TABLE 1
DRC Data rate Packet length
Value (kbps) (slots)
0 Null Rate N/A
1 38.4 16
2 76.8 8
3 153.6 4
4 307.2 2
5 307.2 4
6 614.4 1
7 614.4 2
8 921.6 2
9 1228.8 1
10 1228.8 2
11 1843.2 1
12 2457.6 1

For EVDO Rev. A, the forward-rate algorithm is more complicated, as each DRC value is associated with anywhere from one to four possible data rates. Thus, a DRC value in combination with other parameters, such as packet size and nominal transmission duration, maps to a particular data rate. In addition, EVDO Rev. A specifies a total of 15 DRC values, with a DRC value of 14 corresponding to the highest forward-link data rate of 3.072 Mbps.

Adjusting the forward-link rate algorithm used by the mobile station may involve the femtocell base station determining a maximum forward link data rate that will be available to the mobile station and then changing the mapping between DRC values and forward-link data rates so that the mobile station is not able to request a forward-link data rate that exceeds the maximum forward link data rate. FIG. 4 illustrates an exemplary method for adjusting the forward-link rate algorithm in this way.

In this exemplary method, the femtocell base station determines a supportable forward link data rate based on the backhaul capacity, as indicated by block 300. The supportable forward link data rate may be taken as a percentage of the download data rate that was determined for the backhaul connection. The percentage could, for example, correspond to the inverse of the forward-link bias factor, BF (i.e., a percentage from about 50% to about 100%). Thus, for a download data rate of 1.5 Mbps, the supportable data rate may be taken as 750 kbps.

The femtocell base station then selects as a maximum forward link data rate the highest preset data rate that is less than or equal to the supportable data rate, as indicated by block 302. For example, suppose the supportable data rate is 750 kbps. According to Table 1, the highest preset data rate in EVDO Rev. 0 (for the forward link) that does not exceed the supportable data rate would be 614.4 kbps. Thus, the maximum forward link data rate would be selected as 614.4 kbps.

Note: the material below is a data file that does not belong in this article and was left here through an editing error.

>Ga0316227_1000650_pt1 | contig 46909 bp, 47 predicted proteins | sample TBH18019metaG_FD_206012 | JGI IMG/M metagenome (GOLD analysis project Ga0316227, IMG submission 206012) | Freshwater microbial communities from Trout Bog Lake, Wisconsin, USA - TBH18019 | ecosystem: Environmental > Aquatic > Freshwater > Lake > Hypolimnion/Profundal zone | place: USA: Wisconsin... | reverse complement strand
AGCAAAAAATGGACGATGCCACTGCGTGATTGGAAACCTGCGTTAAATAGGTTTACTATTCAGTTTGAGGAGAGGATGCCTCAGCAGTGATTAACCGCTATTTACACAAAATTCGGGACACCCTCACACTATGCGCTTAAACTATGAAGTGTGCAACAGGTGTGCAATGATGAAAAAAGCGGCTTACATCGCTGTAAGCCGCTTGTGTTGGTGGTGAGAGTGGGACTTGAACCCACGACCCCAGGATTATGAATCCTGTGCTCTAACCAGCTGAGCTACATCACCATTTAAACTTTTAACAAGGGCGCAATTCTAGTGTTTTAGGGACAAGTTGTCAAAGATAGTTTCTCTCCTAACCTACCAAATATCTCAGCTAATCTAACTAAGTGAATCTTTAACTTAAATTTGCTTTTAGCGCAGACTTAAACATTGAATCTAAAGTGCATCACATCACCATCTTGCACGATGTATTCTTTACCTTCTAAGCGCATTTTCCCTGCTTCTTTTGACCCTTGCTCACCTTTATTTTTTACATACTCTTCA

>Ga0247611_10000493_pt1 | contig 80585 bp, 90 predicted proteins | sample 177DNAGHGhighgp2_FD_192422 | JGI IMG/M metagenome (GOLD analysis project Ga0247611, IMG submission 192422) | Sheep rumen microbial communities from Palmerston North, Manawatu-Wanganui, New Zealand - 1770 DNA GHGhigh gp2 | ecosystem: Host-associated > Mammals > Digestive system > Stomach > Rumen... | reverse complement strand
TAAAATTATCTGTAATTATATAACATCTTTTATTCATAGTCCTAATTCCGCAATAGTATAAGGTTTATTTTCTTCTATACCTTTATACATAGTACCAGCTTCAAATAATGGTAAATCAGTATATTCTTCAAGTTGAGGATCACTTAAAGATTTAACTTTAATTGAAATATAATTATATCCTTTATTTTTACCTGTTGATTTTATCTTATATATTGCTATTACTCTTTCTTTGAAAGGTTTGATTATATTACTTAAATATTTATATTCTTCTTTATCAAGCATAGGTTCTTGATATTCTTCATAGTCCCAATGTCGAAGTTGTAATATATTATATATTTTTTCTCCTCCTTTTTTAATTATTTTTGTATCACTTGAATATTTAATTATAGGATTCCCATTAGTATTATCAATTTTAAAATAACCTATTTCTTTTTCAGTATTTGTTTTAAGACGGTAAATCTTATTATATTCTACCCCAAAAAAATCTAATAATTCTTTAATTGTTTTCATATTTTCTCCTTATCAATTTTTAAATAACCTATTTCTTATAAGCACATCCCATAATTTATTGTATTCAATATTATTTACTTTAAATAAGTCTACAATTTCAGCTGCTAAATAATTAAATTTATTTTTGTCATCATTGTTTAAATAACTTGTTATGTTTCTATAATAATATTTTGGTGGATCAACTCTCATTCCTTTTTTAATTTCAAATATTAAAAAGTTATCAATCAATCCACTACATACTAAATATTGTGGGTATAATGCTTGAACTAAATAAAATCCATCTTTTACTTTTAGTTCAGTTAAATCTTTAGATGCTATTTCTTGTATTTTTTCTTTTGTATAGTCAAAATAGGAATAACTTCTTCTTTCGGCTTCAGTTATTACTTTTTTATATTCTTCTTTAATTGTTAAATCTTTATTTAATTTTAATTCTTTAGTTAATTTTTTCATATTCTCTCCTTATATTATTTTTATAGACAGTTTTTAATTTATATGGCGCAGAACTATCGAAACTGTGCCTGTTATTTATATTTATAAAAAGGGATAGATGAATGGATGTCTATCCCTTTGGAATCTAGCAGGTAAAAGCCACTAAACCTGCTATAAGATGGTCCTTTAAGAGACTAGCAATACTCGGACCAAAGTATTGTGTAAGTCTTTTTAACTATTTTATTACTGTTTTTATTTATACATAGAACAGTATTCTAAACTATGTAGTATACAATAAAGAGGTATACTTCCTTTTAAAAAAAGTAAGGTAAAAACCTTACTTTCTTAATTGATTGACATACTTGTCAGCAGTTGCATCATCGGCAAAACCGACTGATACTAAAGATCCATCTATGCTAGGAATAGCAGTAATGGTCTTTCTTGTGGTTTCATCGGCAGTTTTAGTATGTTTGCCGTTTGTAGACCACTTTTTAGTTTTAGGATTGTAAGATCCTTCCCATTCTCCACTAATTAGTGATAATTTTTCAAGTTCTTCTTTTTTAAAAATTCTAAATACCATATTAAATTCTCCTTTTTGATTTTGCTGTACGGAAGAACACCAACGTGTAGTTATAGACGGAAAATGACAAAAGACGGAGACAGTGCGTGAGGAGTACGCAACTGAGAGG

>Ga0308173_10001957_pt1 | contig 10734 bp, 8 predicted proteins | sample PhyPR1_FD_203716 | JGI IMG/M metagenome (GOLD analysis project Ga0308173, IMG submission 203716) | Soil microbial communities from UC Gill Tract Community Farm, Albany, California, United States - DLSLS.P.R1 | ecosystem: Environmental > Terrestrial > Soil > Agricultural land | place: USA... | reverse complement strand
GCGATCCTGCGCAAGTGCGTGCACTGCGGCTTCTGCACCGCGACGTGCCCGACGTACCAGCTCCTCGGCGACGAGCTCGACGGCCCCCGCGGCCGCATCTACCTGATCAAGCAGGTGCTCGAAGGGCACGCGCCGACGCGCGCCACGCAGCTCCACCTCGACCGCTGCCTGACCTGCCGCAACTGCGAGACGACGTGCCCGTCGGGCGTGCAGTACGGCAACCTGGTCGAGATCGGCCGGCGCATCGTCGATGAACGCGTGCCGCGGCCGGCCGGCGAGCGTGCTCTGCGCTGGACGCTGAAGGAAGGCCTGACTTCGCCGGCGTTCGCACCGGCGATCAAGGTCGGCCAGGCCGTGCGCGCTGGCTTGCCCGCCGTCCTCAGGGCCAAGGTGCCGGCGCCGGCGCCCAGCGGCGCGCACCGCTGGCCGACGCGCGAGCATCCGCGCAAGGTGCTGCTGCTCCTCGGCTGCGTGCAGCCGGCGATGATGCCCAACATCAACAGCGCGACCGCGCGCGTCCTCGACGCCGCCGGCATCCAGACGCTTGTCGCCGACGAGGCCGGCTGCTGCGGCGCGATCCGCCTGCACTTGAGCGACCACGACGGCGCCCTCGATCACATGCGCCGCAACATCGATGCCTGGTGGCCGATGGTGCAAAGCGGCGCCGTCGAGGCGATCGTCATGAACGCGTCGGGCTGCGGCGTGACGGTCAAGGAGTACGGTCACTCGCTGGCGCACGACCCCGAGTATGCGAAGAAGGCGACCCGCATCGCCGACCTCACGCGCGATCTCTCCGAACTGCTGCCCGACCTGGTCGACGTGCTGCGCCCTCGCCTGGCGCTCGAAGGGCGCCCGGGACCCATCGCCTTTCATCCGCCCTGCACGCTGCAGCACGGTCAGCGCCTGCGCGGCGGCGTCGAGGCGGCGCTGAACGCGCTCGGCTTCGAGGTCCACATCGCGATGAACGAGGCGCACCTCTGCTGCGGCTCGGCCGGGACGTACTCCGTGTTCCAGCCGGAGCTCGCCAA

The femtocell base station then controls the mobile station so as to prevent the mobile station from requesting a forward link data rate that exceeds the maximum forward link data rate, as indicated by block 304. To do this, the femtocell base station may change the mapping between DRC values and forward link data rates, so that the DRC values do not map to any data rate higher than the maximum forward link data rate. For example, if the femtocell base station selects a maximum forward link data rate of 614.4 kbps, than the femtocell base station may signal the mobile station to use a mapping in which 614.4 kbps is the highest forward link data rate. As a result, the mobile station might use a mapping as shown in Table 2:

TABLE 2
DRC Data rate Packet length
Value (kbps) (slots)
0 Null Rate N/A
1 38.4 16
2 76.8 8
3 153.6 4
4 307.2 2
5 307.2 4
6 614.4 1
7 614.4 2
8 614.4 2
9 614.4 2
10 614.4 2
11 614.4 2
12 614.4 2

In this way, the mobile station may continue to select DRC values based on RF conditions as before, but the mapping of DRC values to forward link data rates in the adjusted algorithm may be different than in the mobile station's default algorithm. For example, only a subset of the preset data rates (i.e., the preset data rates that are less than or equal to the maximum forward link data rate) may be available in the adjusted mapping.

The reverse-link rate algorithm could be adjusted in a similar manner, as illustrated in FIG. 5. The femtocell base station determines a supportable reverse link data rate based on the backhaul capacity, as indicated by block 400. The supportable reverse link data rate may be taken as a percentage of the upload data rate that was determined for the backhaul connection. The percentage could, for example, correspond to the inverse of the reverse-link bias factor, BR (i.e., a percentage from about 50% to about 100%). Thus, if the upload data rate for the backhaul connection was found to be 100 kbps, then the supportable reverse link data rate could be taken as 50 kbps.

The femtocell base station then selects as a maximum reverse link data rate the highest preset data rate for the reverse link that is less than or equal to the supportable reverse link data rate, as indicated by block 402. With respect to preset data rates, EVDO Rev. 0 specifies five different reverse-link data rates, as summarized below in Table 3:

TABLE 3
Reverse
Rate Index Data rate
(RRI) (kbps)
1 9.6
2 19.2
3 38.4
4 76.8
5 153.6

For example, suppose the supportable reverse link data rate is 50 kbps. According to Table 3, the highest preset data rate in EVDO Rev. 0 (for the reverse link) that does not exceed the supportable data rate would be 38.4 kbps. Thus, the maximum reverse link data rate would be selected as 38.4 kbps.